by Betty Smith
In this first person narrative Francie Nolan tells of her growing up years in Brooklyn, NY, during the early part of the 20 century among a cast of colorful characters. The book is well crafted, and a reader comes to love the characters, flaws and all.
This is an excellent historical fiction. It led me to a fuller historical appreciation of the multi-textured community of immigrant Brooklyn at that time; and it helped to to place historical events and conditions more accurately in my mental framework of American history. The later part of the book takes place during the years leading up to and including World War I.
It does however, have a sadness to it. As I said, the characters are not flawless. They live in very poor conditions. The descriptions of the school setting in which Francie starts her school years is especially heartbreaking to me.
All in all, though, I see the story of the American spirit coming through. These peoples from all over the world come here for a better life. They at first live in hard times. We see and hear about the baby steps each generation makes in achieving what we call the American Dream. And as realistic historical fiction often does, it ought to prick the conscience of many of us who all to easily complain of our current economic hardships.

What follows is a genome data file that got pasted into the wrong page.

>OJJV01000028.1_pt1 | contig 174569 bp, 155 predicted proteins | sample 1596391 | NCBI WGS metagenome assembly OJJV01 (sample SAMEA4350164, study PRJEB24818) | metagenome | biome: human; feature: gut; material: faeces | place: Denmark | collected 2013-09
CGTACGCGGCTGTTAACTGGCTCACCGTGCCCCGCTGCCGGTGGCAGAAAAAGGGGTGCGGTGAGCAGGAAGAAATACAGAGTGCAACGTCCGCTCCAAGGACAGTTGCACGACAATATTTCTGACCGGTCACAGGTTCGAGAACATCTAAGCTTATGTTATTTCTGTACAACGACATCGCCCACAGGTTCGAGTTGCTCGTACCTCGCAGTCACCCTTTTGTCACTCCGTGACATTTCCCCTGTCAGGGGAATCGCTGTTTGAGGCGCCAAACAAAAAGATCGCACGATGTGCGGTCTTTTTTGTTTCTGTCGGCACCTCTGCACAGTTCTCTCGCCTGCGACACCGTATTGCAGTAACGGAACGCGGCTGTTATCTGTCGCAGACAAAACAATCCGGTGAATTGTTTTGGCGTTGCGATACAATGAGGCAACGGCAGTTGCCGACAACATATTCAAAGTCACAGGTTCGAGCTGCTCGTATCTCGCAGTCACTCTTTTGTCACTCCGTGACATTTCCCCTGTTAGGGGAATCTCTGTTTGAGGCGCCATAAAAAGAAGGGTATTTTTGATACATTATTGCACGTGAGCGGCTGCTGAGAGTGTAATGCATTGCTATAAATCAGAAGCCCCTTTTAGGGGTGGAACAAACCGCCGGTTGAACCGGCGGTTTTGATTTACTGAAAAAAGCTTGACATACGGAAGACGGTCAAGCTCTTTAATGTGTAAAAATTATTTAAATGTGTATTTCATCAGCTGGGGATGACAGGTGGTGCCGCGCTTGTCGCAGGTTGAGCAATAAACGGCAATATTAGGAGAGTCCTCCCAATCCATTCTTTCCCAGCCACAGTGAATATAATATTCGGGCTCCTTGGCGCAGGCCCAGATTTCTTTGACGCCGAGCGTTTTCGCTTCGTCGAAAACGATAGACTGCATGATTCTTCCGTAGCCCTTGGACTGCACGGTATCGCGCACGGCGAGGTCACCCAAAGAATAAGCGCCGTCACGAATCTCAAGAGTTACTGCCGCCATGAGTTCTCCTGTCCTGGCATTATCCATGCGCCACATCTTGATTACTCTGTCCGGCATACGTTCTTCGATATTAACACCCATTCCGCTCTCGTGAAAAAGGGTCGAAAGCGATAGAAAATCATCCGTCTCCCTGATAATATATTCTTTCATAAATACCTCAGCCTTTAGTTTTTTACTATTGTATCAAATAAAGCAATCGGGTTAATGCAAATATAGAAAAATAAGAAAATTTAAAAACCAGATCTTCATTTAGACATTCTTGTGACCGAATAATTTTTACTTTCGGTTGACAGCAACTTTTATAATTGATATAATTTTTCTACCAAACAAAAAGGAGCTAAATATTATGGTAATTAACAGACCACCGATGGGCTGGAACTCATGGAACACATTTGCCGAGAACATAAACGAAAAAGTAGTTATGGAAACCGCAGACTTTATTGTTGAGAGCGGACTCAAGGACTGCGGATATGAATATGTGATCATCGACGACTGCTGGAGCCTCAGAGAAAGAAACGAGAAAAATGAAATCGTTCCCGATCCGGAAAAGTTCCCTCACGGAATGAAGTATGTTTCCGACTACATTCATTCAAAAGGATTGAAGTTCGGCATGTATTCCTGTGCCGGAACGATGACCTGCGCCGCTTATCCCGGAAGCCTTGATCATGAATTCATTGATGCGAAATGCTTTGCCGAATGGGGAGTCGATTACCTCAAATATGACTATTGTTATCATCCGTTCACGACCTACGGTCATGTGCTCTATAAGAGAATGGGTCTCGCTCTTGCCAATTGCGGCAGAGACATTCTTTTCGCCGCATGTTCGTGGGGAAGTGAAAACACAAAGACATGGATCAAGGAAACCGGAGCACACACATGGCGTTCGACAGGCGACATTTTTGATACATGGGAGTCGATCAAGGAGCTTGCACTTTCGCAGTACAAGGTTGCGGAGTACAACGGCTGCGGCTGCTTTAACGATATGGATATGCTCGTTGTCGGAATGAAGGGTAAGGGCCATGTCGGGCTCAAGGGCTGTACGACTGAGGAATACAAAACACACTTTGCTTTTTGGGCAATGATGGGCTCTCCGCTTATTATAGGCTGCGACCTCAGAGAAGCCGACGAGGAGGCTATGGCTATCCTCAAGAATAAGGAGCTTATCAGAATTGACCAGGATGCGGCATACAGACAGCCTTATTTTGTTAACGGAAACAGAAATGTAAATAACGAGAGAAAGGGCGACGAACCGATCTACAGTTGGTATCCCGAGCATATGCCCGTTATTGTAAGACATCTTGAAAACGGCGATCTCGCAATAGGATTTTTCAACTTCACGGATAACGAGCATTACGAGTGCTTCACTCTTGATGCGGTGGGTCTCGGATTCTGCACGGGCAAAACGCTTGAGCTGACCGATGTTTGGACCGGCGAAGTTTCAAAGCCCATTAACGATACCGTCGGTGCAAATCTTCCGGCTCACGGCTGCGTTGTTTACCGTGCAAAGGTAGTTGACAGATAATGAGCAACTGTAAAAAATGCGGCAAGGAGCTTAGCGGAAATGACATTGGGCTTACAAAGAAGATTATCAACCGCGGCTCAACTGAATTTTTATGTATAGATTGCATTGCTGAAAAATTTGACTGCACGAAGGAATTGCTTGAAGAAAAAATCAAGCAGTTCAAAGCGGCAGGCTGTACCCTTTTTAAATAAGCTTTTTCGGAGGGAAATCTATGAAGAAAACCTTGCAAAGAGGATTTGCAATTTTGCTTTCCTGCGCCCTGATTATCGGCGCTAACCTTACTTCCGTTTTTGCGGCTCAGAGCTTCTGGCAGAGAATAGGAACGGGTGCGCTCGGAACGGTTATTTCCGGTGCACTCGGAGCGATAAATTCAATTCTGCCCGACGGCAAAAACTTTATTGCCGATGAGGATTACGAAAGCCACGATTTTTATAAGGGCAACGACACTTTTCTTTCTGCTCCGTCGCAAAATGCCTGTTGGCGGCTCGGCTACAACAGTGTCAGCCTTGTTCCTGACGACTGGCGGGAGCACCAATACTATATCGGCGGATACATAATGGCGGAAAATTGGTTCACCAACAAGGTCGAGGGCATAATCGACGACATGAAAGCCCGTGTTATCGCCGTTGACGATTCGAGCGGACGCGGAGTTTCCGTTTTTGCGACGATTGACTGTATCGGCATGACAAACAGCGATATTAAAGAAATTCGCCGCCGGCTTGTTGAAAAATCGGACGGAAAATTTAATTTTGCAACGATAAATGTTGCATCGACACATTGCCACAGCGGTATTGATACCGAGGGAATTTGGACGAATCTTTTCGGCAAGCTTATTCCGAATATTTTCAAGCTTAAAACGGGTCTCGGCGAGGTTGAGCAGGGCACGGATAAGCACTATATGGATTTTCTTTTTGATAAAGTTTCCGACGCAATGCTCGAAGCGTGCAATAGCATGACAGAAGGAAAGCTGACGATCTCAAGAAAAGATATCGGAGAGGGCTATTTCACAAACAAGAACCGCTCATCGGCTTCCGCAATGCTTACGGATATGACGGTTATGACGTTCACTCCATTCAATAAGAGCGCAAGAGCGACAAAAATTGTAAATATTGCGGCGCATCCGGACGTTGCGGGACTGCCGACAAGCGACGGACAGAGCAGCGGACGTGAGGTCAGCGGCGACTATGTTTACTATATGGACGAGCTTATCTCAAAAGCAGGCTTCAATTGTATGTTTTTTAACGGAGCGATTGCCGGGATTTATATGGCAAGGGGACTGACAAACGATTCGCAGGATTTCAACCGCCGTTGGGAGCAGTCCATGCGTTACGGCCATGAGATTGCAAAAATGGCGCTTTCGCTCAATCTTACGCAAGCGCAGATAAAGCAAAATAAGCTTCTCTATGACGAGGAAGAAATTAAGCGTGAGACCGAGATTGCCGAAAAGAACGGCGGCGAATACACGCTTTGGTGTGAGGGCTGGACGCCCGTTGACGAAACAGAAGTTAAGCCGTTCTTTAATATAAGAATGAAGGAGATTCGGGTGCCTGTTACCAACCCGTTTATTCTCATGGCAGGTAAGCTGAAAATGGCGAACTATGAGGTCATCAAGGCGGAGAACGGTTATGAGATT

The book was published in 1943 and was a huge success. It seems somewhat little known these days. I wonder if that is because of political correctness and the forced silences imposed by our current cultural sensitivities. The book certainly shows people for what they are, which is not always nice. And it certainly shows racial and social prejudices that were alive during the period it depicts. It is a quite lengthy book and I would say the action is slow. So perhaps it does not fit into our "instant gratification" lifestyle.
Since I"m a homeschooling mom, I have to add the following. The book is fairly clean, although there are some things alluded to that fall into more mature themes. But it would be a good choice for an older child. Sonlight Curriculm uses it for their high school level 20th Century History course.
One more little aside, this book is apparently considered a bildungrsroman, or a teaching novel. I had never heard the term, so I did a little reading on it. I guess that makes it educational in the literary sense, too...